IIRC ever since Champions 4th edition you could buy your invisibility to specific sense groups, and vision was further subdivided into normal, IR/UV, and radar/radio. So *clearly* this counts as Invisibility, since it costs points.

Re:Meeting this professor (1)

Synerg1y (2169962) | about a year ago | (#43711007)

b-2 pilots approve.

Re:Meeting this professor (0)

Anonymous Coward | about a year ago | (#43711571)

Why not just call it a "stealth cloak." Stealth is already an accepted term for radar invisibility.

This is a hunk of plastic... (0)

Anonymous Coward | about a year ago | (#43710081)

..that looks like a frisbee that got eaten by a dog.

This is a mashup of two overhyped technologies: 3-D printing and invisibility cloaks.

My fave is the endquote: "Devices such as Prof. Urzhumov's new cloak should hasten the day when such devices become integrated into consumer products."

Is ANYONE in a rush to make their consumer products invisible?

Re:This is a hunk of plastic... (4, Funny)

Lord Lode (1290856) | about a year ago | (#43710683)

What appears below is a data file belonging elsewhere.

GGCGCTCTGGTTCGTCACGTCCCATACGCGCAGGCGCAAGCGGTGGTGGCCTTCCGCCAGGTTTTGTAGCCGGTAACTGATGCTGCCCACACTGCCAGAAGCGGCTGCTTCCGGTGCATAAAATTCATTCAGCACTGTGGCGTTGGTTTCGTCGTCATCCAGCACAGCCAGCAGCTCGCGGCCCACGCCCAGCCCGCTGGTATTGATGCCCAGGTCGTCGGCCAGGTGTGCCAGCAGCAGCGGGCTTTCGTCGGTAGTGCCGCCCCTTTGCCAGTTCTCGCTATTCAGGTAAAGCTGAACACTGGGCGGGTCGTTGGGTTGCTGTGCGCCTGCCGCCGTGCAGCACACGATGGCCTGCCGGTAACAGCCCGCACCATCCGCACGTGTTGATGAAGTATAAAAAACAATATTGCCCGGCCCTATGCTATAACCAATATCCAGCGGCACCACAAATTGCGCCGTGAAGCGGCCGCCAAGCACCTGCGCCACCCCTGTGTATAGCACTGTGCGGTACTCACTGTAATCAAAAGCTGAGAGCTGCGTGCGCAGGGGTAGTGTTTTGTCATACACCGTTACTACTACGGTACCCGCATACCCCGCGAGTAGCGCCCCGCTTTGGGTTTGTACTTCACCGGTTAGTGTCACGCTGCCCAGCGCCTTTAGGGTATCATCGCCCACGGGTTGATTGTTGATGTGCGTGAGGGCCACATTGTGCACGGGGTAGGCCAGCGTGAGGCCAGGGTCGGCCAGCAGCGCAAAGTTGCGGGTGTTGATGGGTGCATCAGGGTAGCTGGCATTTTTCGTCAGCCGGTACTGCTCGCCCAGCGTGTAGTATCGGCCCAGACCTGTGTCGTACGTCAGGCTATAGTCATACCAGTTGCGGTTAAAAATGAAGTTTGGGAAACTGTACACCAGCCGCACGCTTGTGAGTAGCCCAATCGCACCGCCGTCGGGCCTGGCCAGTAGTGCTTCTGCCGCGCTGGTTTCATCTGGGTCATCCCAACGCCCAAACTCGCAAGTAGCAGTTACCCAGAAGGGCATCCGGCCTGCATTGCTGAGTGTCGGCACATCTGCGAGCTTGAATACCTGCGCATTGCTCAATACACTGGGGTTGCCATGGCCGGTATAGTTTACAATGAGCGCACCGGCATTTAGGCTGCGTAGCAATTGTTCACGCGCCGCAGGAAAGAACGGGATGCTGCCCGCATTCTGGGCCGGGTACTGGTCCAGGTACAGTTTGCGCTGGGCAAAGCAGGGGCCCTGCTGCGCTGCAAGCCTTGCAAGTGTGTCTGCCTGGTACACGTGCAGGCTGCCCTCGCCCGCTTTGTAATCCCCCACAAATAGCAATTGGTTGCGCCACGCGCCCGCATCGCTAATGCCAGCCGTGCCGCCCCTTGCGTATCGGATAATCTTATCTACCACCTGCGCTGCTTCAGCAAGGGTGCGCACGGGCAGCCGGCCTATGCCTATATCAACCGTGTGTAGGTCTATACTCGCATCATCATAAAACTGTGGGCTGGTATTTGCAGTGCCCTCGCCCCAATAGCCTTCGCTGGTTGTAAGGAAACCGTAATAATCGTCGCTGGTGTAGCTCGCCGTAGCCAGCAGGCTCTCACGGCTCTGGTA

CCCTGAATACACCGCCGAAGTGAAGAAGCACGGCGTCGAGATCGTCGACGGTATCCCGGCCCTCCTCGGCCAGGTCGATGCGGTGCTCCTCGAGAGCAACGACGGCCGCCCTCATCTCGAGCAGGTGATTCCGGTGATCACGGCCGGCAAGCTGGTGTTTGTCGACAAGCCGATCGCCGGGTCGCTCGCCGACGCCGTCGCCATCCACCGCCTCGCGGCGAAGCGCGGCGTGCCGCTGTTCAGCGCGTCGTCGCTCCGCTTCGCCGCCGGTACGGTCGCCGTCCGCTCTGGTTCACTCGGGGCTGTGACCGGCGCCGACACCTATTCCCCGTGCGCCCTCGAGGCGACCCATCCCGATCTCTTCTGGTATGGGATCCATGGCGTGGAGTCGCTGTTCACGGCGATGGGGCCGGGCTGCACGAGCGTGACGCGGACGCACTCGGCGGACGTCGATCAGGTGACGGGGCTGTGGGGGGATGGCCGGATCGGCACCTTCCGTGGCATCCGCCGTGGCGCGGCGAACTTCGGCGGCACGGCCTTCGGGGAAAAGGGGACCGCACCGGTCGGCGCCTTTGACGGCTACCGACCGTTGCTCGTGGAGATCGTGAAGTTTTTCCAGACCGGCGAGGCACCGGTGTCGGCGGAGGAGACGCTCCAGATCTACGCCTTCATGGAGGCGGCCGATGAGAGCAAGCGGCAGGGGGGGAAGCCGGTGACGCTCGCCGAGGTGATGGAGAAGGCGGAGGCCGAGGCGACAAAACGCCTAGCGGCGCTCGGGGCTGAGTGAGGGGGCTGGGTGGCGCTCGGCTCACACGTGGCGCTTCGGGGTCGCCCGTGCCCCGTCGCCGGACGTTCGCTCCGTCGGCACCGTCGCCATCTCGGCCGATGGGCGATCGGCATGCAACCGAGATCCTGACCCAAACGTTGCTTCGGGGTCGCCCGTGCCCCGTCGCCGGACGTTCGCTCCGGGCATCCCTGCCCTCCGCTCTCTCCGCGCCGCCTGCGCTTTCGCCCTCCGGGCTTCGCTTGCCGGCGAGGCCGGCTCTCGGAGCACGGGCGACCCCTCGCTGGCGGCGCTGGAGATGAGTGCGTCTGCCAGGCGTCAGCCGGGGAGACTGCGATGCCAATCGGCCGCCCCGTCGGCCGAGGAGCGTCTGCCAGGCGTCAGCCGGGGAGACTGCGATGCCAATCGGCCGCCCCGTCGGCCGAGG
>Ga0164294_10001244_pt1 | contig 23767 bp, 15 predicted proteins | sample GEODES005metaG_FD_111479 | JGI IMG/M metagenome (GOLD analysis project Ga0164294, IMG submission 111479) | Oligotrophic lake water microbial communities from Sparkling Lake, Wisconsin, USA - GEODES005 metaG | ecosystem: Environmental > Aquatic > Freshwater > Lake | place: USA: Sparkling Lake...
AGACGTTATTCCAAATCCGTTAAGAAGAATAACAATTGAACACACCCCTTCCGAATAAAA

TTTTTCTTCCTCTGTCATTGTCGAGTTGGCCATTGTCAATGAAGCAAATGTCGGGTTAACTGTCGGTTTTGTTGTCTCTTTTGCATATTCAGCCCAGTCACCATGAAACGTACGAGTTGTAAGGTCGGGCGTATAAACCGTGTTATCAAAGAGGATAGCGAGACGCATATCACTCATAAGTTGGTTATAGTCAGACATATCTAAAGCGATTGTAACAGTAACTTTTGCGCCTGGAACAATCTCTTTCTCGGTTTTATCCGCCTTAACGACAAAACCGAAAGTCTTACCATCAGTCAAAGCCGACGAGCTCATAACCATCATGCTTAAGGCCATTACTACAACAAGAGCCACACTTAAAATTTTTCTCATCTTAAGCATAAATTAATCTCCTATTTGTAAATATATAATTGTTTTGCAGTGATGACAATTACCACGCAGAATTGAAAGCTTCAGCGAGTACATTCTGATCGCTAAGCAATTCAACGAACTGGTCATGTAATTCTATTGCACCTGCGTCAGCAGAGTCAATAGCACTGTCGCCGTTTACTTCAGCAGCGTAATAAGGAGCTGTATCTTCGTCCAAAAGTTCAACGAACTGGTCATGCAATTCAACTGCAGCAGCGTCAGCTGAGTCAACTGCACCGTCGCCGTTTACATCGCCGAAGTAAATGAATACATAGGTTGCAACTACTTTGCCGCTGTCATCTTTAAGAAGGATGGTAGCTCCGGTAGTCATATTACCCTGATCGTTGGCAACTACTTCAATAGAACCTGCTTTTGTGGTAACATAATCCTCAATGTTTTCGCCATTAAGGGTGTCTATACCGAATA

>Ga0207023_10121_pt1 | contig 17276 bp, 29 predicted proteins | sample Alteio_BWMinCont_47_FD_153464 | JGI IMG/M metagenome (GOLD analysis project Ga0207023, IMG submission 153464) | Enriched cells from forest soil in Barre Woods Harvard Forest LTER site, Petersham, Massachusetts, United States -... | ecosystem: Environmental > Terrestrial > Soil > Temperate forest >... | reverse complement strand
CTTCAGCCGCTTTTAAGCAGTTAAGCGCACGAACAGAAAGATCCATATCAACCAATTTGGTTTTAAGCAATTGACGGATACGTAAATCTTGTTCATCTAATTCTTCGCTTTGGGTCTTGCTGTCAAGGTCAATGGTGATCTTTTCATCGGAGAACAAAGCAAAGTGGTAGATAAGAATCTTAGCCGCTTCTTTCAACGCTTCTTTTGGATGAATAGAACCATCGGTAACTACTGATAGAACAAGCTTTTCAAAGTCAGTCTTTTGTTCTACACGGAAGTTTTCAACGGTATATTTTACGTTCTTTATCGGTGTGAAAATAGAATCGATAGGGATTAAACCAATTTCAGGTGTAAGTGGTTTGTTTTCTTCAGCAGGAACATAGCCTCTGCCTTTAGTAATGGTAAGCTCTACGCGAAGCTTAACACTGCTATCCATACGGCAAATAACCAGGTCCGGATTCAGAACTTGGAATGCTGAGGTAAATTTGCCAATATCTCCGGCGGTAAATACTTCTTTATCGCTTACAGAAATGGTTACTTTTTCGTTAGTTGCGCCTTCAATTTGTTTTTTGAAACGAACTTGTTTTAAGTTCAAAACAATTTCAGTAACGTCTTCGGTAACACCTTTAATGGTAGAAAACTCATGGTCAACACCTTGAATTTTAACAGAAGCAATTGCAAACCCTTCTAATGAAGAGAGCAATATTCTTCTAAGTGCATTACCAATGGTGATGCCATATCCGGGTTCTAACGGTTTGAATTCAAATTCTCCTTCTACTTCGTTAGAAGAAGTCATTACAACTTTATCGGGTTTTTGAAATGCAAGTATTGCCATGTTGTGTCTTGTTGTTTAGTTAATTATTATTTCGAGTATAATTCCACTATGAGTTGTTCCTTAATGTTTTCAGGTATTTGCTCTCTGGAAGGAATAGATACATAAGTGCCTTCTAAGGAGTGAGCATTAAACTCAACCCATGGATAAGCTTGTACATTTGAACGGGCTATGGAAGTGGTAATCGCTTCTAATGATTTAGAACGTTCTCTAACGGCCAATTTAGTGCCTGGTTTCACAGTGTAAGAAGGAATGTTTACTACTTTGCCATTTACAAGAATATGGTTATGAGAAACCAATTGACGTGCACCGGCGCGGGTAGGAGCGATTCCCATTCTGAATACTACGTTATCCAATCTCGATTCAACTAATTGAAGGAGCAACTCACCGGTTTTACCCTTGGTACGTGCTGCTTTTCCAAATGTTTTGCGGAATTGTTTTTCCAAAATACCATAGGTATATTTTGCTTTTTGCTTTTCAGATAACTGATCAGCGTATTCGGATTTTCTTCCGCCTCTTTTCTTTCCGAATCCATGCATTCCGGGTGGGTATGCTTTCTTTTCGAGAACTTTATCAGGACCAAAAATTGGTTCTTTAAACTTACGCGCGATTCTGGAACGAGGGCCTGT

I think it can be integrated in flying cars, to have invisible 3D-printed flying cars.

Re:This is a hunk of plastic... (1)

Reeses (5069) | about a year ago | (#43710989)

It can also be integrated into unmanned drones, to have radar-invisible unmanned drones. Convenient for popping over a border real quick and taking a look around without alerting local air forces.

ok (1)

doti (966971) | about a year ago | (#43712237)

as long as the car keys are not invisible too.

Re:This is a hunk of plastic... (1)

rjstanford (69735) | about a year ago | (#43713907)

I think it can be integrated in flying cars, to have invisible 3D-printed flying cars.

I believe that this is already the case. Leastwise, I've never seen one... have you?

Re:This is a hunk of plastic... (1)

Sulphur (1548251) | about a year ago | (#43719255)

Is ANYONE in a rush to make their consumer products invisible?

How about a stealthy invisabra for my car.

Re:Meeting this professor (2)

MozeeToby (1163751) | about a year ago | (#43710127)

simple, yet highly effective, radar cloak